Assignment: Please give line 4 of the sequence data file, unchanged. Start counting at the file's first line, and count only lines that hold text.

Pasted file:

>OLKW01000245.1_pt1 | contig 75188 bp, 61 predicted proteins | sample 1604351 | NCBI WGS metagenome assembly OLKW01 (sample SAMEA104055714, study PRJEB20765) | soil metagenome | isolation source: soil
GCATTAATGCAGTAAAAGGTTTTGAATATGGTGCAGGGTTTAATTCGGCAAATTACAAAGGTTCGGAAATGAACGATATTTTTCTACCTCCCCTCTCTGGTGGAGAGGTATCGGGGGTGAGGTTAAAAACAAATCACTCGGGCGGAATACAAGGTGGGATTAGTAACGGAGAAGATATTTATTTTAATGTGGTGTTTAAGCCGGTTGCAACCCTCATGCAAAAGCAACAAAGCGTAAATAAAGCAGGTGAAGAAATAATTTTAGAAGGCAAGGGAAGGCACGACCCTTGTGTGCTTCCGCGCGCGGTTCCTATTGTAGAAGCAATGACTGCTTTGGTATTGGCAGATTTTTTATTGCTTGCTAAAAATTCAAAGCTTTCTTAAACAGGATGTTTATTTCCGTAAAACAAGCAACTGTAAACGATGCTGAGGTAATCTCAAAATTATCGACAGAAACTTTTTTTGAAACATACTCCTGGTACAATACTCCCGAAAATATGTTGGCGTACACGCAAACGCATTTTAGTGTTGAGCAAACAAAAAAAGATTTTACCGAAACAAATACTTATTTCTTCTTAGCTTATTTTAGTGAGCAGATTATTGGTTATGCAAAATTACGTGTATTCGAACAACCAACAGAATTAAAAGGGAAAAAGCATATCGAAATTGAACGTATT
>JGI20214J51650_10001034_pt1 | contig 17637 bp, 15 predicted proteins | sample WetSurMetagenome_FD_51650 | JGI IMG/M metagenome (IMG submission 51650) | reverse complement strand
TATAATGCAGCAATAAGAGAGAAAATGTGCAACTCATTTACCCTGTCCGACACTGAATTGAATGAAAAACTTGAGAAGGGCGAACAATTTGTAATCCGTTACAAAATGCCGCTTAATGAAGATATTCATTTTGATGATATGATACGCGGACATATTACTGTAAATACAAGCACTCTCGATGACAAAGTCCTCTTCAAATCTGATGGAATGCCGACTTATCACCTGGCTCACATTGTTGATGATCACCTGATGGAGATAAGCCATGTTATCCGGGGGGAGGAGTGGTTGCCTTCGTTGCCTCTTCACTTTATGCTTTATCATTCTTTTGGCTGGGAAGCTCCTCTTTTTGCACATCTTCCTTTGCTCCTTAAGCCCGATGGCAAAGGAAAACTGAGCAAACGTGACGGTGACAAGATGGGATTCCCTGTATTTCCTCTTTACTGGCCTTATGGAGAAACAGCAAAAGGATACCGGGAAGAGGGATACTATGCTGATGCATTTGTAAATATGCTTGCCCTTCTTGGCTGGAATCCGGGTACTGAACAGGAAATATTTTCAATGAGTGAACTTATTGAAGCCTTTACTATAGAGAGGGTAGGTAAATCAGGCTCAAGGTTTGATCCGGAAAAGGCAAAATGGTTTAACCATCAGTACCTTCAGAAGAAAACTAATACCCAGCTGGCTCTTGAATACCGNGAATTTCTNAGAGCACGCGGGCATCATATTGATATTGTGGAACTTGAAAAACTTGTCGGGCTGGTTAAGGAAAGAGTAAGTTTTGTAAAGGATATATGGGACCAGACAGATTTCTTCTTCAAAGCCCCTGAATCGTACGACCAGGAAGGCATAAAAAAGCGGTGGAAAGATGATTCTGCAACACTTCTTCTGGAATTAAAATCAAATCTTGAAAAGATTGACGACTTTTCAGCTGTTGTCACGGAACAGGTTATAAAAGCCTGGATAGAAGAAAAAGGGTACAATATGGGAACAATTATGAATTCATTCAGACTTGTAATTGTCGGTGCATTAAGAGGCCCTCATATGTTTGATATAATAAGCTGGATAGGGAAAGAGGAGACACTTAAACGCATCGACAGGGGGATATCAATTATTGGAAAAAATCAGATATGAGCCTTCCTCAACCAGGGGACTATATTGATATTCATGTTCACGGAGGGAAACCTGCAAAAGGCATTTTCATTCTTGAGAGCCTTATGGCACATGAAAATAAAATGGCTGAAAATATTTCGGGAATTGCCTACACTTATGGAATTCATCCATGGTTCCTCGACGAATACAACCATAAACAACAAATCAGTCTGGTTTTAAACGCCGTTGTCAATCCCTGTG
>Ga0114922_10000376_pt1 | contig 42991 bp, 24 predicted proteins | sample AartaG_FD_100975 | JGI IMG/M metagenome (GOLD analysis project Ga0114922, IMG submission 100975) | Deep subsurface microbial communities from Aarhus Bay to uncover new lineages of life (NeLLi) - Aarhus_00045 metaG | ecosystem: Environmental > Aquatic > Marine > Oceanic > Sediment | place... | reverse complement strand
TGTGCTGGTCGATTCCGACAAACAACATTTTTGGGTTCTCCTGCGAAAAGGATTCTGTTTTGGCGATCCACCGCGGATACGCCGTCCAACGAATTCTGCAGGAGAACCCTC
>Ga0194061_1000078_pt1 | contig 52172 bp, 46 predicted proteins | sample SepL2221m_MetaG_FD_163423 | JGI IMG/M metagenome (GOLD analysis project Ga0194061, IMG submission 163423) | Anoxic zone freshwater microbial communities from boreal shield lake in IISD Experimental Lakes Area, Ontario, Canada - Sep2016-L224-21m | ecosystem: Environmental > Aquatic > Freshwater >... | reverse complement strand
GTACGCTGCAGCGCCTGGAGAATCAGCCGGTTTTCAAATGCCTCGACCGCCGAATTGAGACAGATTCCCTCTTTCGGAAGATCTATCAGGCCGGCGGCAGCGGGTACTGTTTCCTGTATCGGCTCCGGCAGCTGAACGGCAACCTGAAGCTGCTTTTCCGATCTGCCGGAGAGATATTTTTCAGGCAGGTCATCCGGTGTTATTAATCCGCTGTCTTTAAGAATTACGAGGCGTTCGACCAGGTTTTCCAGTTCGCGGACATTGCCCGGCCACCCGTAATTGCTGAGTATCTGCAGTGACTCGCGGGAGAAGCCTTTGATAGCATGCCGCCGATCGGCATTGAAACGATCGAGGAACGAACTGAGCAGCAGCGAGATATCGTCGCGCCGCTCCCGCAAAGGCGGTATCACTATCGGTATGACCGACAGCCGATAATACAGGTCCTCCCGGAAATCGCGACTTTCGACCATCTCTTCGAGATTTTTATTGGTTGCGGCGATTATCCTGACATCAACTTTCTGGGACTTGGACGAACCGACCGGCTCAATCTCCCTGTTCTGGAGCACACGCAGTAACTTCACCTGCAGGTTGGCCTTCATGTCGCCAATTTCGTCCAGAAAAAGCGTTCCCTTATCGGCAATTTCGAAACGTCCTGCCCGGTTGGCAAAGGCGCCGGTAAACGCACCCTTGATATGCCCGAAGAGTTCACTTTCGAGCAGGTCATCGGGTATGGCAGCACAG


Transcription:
TATAATGCAGCAATAAGAGAGAAAATGTGCAACTCATTTACCCTGTCCGACACTGAATTGAATGAAAAACTTGAGAAGGGCGAACAATTTGTAATCCGTTACAAAATGCCGCTTAATGAAGATATTCATTTTGATGATATGATACGCGGACATATTACTGTAAATACAAGCACTCTCGATGACAAAGTCCTCTTCAAATCTGATGGAATGCCGACTTATCACCTGGCTCACATTGTTGATGATCACCTGATGGAGATAAGCCATGTTATCCGGGGGGAGGAGTGGTTGCCTTCGTTGCCTCTTCACTTTATGCTTTATCATTCTTTTGGCTGGGAAGCTCCTCTTTTTGCACATCTTCCTTTGCTCCTTAAGCCCGATGGCAAAGGAAAACTGAGCAAACGTGACGGTGACAAGATGGGATTCCCTGTATTTCCTCTTTACTGGCCTTATGGAGAAACAGCAAAAGGATACCGGGAAGAGGGATACTATGCTGATGCATTTGTAAATATGCTTGCCCTTCTTGGCTGGAATCCGGGTACTGAACAGGAAATATTTTCAATGAGTGAACTTATTGAAGCCTTTACTATAGAGAGGGTAGGTAAATCAGGCTCAAGGTTTGATCCGGAAAAGGCAAAATGGTTTAACCATCAGTACCTTCAGAAGAAAACTAATACCCAGCTGGCTCTTGAATACCGNGAATTTCTNAGAGCACGCGGGCATCATATTGATATTGTGGAACTTGAAAAACTTGTCGGGCTGGTTAAGGAAAGAGTAAGTTTTGTAAAGGATATATGGGACCAGACAGATTTCTTCTTCAAAGCCCCTGAATCGTACGACCAGGAAGGCATAAAAAAGCGGTGGAAAGATGATTCTGCAACACTTCTTCTGGAATTAAAATCAAATCTTGAAAAGATTGACGACTTTTCAGCTGTTGTCACGGAACAGGTTATAAAAGCCTGGATAGAAGAAAAAGGGTACAATATGGGAACAATTATGAATTCATTCAGACTTGTAATTGTCGGTGCATTAAGAGGCCCTCATATGTTTGATATAATAAGCTGGATAGGGAAAGAGGAGACACTTAAACGCATCGACAGGGGGATATCAATTATTGGAAAAAATCAGATATGAGCCTTCCTCAACCAGGGGACTATATTGATATTCATGTTCACGGAGGGAAACCTGCAAAAGGCATTTTCATTCTTGAGAGCCTTATGGCACATGAAAATAAAATGGCTGAAAATATTTCGGGAATTGCCTACACTTATGGAATTCATCCATGGTTCCTCGACGAATACAACCATAAACAACAAATCAGTCTGGTTTTAAACGCCGTTGTCAATCCCTGTG